Cold Therapy for your Horse

Cold Therapy Details

Equine ice boots can be used both as a preventative measure after exercise or therapeutically after an injury occurs. Your needs may be different depending on what you are using the ice boots for and the area of the horse you need to ice.

Cold Therapy for your Horse: Benefits

Ice Boots for Horses: Benefits

If using preventatively, horse ice boots are best used after exercise. Using ice boots after exercise can help lessen stress on joints, ligaments, and tendons. Cold compression therapy systems add to this effect by adding compression to stimulate the lymphatic system. When using ice boots after exercise, it’s recommended to keep them on 15-20 minutes at a time.

For acute injuries or therapeutic use, ice boots work similarly but with a more immediate reaction. In the case of an actively hot or swollen leg, ice boots are meant to reduce inflammation and reduce pain. For best results, it is recommended to use ice boots for 15 minutes on, then off for 5 minutes. This can be repeated until heat or swelling is noticeably less. Ice boots are not recommended if there is an open wound without a barrier between the wound and the boots. If the issue persists or is severe at onset, contact your local veterinarian.

Cold Therapy for your Horse: Options

Cold Therapy for Horses: Options

Before icing became popular, cold hosing was the most common option for cooling down a horse’s legs or body. Cold hosing is by far the most easily accessible option to cool down the horse’s leg but it is also the most time consuming. You cannot walk away and do other barn chores while cold hosing. You also may not get the leg as cool using just water.

The next best option is often using a bucket with ice that your horse needs to stand in. This will get your horse’s leg colder than cold hosing. Unfortunately, this is often difficult to maintain as many horses won’t stand with their leg in an ice bucket without supervision. This is again another method that for most horses needs to be supervised. The other issue is that it will not work on upper limb or hock issues.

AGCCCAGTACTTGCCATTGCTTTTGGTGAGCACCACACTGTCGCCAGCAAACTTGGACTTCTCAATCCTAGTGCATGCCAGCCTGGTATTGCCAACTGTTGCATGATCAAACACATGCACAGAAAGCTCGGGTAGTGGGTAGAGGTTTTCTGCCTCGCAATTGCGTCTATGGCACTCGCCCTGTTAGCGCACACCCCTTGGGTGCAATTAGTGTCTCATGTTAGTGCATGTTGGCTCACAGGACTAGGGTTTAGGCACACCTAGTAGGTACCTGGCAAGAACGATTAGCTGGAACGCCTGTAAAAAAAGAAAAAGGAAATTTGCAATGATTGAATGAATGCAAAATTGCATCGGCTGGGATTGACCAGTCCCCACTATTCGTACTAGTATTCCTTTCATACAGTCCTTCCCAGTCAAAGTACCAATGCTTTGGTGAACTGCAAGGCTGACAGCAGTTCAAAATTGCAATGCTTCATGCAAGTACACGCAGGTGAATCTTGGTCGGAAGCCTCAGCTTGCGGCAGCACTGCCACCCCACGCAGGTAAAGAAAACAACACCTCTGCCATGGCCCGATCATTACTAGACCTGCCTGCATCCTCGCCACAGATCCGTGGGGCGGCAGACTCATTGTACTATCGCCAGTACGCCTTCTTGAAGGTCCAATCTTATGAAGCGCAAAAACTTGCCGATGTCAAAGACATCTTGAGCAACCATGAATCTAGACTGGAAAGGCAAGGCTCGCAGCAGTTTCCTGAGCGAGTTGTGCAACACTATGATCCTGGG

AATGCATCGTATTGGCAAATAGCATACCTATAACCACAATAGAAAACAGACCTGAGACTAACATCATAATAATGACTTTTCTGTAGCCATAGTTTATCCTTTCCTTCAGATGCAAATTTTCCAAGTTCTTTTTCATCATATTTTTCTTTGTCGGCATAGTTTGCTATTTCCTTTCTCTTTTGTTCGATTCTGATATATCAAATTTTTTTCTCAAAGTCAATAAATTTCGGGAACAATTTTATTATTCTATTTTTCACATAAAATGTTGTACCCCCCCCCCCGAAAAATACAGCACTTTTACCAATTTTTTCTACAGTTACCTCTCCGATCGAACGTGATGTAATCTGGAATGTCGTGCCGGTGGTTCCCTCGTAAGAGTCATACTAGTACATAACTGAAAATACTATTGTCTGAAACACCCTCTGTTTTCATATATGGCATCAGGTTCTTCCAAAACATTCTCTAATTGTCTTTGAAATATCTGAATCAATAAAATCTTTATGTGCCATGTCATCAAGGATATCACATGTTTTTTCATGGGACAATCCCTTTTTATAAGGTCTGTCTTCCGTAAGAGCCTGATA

Traditional Ice Boots for Horses

Traditional Ice Boots for Horses

The traditional equine ice boot requires crushed or cubed ice or gel inserts to be placed inside the boot. The Dura-Tech® Neoprene Ice Boot is one such boot and comes in a full leg or hock sized option. The benefit of ice boots like these, is that you don’t have to freeze the whole boot. Gel packs can be frozen in the freezer or ice can be used as needed. The Dura-Tech model also covers up over the knee, unlike some ice boots which only cover the cannon bone area. This alleviates the need to buy a knee boot separately.

Ice Leg Wraps for Horses

Ice Leg Wraps for Horses

Another option is a gel wrap that doesn’t require any additional items such as ice. The Dura-Tech® Cooling Gel Wrap comes in many options: two sizes for the lower leg, a hock wrap, and a leg and hoof wrap combo. These wraps must be stored in a freezer but will stay cold for hours. Since this type of ice boot is more flexible and conforms to the leg, they can be used for front or hind legs unlike some ice boots.

Cold Compression Therapy for Horses

Cold Compression Therapy for Horses

A more intense ice therapy is cold compression therapy like our Pressure-Ice® System. This combines cold therapy with active compression and is available for lower legs and hocks. This system can use either gel packs or an ice and water combination. Cold compression therapy will minimize inflammation, increase blood flow, and move excess fluid through the lymphatic system. Another benefit of this system is that the carrying case has a waterproof ice storage container that you can keep the wraps in if you are using it at horse shows.

Finding the best cold therapy option for your horse can be tricky. You’ll need to consider your ability to freeze boots, if using ice is easier, or just to cold hose. The area in which you want to cover will also affect what type of boot and method of therapy that is easiest and most effective. If you have any questions concerning the best cold therapy option for your horse, contact your local veterinarian.